The Old Prebendal House provides residential and nursing care for 34 older people in the Oxfordshire area. The home is located in a rural area of Oxfordshire. On the day of our inspection 31 people were living at the service.

There was a registered manager in post. A registered manager is a person who has registered with the Care Quality Commission to manage the service. Like registered providers, they are ‘registered persons’. Registered persons have legal responsibility for meeting the requirements in the Health and Social Care Act 2008 and associated Regulations about how the service is run.

People were supported by staff that were not always appropriately trained. The records showed that the provider had not ensured that staff had received up-to-date training in the areas such as moving and handling equipment, fire awareness, safeguarding or infection control. However when we spoke with staff they demonstrated good knowledge about these elements of training. We have made recommendation regarding staff training and training updates.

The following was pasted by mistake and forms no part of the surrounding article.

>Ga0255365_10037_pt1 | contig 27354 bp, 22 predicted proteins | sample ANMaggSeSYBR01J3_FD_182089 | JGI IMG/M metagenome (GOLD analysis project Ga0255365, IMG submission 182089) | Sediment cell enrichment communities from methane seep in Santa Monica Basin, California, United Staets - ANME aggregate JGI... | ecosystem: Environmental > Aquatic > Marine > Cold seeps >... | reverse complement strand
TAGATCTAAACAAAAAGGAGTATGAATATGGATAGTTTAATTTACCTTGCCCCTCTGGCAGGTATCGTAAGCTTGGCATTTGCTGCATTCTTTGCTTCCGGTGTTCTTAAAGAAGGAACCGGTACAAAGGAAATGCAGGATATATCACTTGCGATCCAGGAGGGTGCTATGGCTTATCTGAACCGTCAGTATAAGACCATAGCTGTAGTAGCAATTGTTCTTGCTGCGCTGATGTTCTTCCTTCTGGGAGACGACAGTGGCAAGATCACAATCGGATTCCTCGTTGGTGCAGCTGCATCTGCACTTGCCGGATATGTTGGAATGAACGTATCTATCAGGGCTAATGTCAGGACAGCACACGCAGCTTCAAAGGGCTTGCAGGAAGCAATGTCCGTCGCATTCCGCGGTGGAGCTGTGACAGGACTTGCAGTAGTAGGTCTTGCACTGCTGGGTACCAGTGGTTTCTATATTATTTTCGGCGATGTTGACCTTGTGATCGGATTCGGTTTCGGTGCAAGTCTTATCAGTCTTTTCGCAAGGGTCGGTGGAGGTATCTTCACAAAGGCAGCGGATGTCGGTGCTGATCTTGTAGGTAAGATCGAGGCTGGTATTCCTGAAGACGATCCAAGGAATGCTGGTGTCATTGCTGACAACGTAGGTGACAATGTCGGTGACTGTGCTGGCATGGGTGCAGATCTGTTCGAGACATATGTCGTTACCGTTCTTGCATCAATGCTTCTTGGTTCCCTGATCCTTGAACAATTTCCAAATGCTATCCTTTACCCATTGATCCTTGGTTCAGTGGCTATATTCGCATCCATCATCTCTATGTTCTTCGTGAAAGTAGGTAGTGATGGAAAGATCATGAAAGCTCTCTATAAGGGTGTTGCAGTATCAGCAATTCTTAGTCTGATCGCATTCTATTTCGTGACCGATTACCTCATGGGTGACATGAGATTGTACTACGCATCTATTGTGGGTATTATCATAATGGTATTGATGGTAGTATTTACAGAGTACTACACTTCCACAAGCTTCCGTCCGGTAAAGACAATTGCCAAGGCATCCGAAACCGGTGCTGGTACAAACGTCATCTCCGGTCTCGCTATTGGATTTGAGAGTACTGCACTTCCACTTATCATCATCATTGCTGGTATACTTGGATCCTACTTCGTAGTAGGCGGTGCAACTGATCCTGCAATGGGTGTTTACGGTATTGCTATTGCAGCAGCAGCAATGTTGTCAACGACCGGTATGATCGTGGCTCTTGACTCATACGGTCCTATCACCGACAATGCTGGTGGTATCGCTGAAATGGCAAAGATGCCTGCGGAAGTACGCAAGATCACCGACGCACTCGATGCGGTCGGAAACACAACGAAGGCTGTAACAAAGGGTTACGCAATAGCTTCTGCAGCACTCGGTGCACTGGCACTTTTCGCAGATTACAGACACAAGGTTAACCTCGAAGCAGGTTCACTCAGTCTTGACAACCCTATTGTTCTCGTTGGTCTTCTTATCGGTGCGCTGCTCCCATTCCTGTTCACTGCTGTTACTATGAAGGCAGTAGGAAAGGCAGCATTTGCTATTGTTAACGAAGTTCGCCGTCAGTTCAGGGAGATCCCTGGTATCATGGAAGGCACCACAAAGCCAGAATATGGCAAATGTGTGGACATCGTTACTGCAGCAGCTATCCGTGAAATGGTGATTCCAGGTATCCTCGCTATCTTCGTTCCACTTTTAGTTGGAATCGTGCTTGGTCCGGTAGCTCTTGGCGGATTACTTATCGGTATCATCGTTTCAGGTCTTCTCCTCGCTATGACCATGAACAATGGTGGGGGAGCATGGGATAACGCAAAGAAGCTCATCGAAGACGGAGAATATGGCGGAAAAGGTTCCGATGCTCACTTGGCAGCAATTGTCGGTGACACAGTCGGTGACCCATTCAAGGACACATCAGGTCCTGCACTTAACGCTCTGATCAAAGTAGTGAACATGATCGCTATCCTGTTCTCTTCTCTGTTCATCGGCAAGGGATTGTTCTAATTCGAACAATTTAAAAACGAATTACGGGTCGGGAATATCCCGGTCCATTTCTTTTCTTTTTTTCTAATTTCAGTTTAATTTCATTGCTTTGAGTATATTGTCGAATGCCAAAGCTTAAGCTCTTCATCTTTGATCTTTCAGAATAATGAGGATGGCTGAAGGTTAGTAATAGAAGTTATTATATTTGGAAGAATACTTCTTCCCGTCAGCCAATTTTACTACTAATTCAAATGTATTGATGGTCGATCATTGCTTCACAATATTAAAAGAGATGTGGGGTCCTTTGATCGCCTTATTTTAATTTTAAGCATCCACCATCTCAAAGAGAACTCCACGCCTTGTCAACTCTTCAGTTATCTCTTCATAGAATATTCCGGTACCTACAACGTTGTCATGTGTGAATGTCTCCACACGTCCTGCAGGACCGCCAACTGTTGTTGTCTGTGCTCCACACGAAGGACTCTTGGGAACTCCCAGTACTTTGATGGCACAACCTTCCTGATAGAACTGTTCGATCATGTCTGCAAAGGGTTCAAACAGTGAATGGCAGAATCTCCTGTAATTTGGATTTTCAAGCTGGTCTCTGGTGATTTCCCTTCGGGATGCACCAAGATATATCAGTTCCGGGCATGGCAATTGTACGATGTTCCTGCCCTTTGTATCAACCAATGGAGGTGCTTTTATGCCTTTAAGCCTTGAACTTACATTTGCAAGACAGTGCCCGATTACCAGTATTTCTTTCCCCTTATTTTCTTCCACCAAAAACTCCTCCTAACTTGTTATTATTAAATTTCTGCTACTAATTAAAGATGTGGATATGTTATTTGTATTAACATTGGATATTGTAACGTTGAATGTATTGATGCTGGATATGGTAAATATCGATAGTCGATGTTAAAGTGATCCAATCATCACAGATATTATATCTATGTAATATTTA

People told us they felt safe. Staff were confident that if they reported any concerns regarding people’s safety, health or welfare to the registered nurse or to the registered manager, these would be acted upon immediately.

Medicines were stored safely. Records relating to medicines were completed in line with the provider’s medicines policy.

On the day of our inspection there were sufficient numbers of staff deployed to support people safely and effectively. Thorough recruitment practices and appropriate pre-employment checks ensured that staff were of a suitable character to care for people. Staff were supported through regular supervisions and appraisals.

Risks to people had been identified, assessed and were managed safely. Staff understood the signs of potential abuse and what action they needed to take if such suspicion arose. There were sufficient numbers of staff employed to meet people's needs and the service followed safe recruitment practices. People's medicines were managed and administered safely.

Thorough recruitment practices and appropriate pre-employment checks ensured that staff were of a suitable character to care for people. Staff were supported through regular supervisions and appraisals.